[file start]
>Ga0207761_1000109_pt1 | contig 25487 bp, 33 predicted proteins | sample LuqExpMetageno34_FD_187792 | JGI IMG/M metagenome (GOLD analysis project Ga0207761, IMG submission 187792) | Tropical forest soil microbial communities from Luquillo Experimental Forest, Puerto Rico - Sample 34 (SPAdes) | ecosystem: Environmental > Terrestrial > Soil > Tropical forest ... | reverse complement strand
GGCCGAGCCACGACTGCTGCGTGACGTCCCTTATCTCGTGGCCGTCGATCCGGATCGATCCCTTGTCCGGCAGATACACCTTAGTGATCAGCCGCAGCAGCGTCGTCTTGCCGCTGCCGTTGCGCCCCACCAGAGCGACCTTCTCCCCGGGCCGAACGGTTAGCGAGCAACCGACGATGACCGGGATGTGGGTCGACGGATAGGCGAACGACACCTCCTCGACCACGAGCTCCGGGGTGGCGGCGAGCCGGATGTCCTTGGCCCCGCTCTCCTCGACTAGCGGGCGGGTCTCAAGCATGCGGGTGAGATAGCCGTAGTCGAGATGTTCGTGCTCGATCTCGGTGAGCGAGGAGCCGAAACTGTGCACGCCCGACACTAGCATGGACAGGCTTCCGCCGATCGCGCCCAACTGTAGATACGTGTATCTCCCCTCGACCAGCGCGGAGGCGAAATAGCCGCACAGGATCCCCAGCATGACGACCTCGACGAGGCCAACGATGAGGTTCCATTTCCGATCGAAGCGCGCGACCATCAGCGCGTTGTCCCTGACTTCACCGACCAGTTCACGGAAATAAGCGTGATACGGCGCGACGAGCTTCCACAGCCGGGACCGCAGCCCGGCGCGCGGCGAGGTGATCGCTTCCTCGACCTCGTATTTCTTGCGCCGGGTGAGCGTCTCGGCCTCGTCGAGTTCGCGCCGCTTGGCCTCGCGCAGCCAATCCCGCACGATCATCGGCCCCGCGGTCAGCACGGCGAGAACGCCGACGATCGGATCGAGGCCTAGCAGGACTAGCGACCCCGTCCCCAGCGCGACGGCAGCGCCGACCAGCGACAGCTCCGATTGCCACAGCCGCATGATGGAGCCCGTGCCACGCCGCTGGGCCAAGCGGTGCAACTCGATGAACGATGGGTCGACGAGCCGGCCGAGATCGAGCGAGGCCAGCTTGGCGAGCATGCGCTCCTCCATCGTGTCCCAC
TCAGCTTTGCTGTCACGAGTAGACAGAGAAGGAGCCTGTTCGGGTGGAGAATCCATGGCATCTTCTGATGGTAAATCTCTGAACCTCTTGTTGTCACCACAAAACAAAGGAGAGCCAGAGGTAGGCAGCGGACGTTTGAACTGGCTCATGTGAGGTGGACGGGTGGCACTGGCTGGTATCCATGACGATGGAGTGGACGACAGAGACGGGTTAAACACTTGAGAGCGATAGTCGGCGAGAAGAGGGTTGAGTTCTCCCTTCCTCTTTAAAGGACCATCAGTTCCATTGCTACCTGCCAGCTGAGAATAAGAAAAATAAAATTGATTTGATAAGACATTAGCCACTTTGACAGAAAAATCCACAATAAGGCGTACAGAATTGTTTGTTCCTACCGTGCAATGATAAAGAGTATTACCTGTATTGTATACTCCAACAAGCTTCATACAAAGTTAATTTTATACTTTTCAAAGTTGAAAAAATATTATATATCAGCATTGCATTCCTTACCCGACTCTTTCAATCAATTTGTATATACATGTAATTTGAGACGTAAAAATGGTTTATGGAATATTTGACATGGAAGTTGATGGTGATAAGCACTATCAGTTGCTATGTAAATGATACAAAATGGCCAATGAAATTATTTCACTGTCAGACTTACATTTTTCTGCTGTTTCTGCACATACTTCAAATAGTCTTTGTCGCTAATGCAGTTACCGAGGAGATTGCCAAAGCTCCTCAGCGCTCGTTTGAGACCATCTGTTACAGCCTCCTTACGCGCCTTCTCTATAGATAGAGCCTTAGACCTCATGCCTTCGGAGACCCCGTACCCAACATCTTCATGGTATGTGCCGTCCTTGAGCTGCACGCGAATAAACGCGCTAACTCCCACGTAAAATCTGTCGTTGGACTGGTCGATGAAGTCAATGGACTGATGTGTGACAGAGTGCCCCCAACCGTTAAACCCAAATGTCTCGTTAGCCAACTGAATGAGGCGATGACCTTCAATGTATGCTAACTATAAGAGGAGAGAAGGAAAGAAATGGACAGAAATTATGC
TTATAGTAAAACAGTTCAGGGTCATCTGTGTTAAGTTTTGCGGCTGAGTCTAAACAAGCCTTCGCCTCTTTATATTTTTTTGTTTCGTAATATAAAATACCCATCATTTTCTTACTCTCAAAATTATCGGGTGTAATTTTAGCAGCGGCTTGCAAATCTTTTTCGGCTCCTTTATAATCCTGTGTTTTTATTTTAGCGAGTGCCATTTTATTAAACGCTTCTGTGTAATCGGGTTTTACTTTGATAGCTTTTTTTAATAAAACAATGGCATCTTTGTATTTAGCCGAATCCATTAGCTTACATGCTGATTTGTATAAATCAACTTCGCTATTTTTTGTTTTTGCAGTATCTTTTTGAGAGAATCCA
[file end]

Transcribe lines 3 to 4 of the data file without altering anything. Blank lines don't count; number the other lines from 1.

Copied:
TCAGCTTTGCTGTCACGAGTAGACAGAGAAGGAGCCTGTTCGGGTGGAGAATCCATGGCATCTTCTGATGGTAAATCTCTGAACCTCTTGTTGTCACCACAAAACAAAGGAGAGCCAGAGGTAGGCAGCGGACGTTTGAACTGGCTCATGTGAGGTGGACGGGTGGCACTGGCTGGTATCCATGACGATGGAGTGGACGACAGAGACGGGTTAAACACTTGAGAGCGATAGTCGGCGAGAAGAGGGTTGAGTTCTCCCTTCCTCTTTAAAGGACCATCAGTTCCATTGCTACCTGCCAGCTGAGAATAAGAAAAATAAAATTGATTTGATAAGACATTAGCCACTTTGACAGAAAAATCCACAATAAGGCGTACAGAATTGTTTGTTCCTACCGTGCAATGATAAAGAGTATTACCTGTATTGTATACTCCAACAAGCTTCATACAAAGTTAATTTTATACTTTTCAAAGTTGAAAAAATATTATATATCAGCATTGCATTCCTTACCCGACTCTTTCAATCAATTTGTATATACATGTAATTTGAGACGTAAAAATGGTTTATGGAATATTTGACATGGAAGTTGATGGTGATAAGCACTATCAGTTGCTATGTAAATGATACAAAATGGCCAATGAAATTATTTCACTGTCAGACTTACATTTTTCTGCTGTTTCTGCACATACTTCAAATAGTCTTTGTCGCTAATGCAGTTACCGAGGAGATTGCCAAAGCTCCTCAGCGCTCGTTTGAGACCATCTGTTACAGCCTCCTTACGCGCCTTCTCTATAGATAGAGCCTTAGACCTCATGCCTTCGGAGACCCCGTACCCAACATCTTCATGGTATGTGCCGTCCTTGAGCTGCACGCGAATAAACGCGCTAACTCCCACGTAAAATCTGTCGTTGGACTGGTCGATGAAGTCAATGGACTGATGTGTGACAGAGTGCCCCCAACCGTTAAACCCAAATGTCTCGTTAGCCAACTGAATGAGGCGATGACCTTCAATGTATGCTAACTATAAGAGGAGAGAAGGAAAGAAATGGACAGAAATTATGC
TTATAGTAAAACAGTTCAGGGTCATCTGTGTTAAGTTTTGCGGCTGAGTCTAAACAAGCCTTCGCCTCTTTATATTTTTTTGTTTCGTAATATAAAATACCCATCATTTTCTTACTCTCAAAATTATCGGGTGTAATTTTAGCAGCGGCTTGCAAATCTTTTTCGGCTCCTTTATAATCCTGTGTTTTTATTTTAGCGAGTGCCATTTTATTAAACGCTTCTGTGTAATCGGGTTTTACTTTGATAGCTTTTTTTAATAAAACAATGGCATCTTTGTATTTAGCCGAATCCATTAGCTTACATGCTGATTTGTATAAATCAACTTCGCTATTTTTTGTTTTTGCAGTATCTTTTTGAGAGAATCCA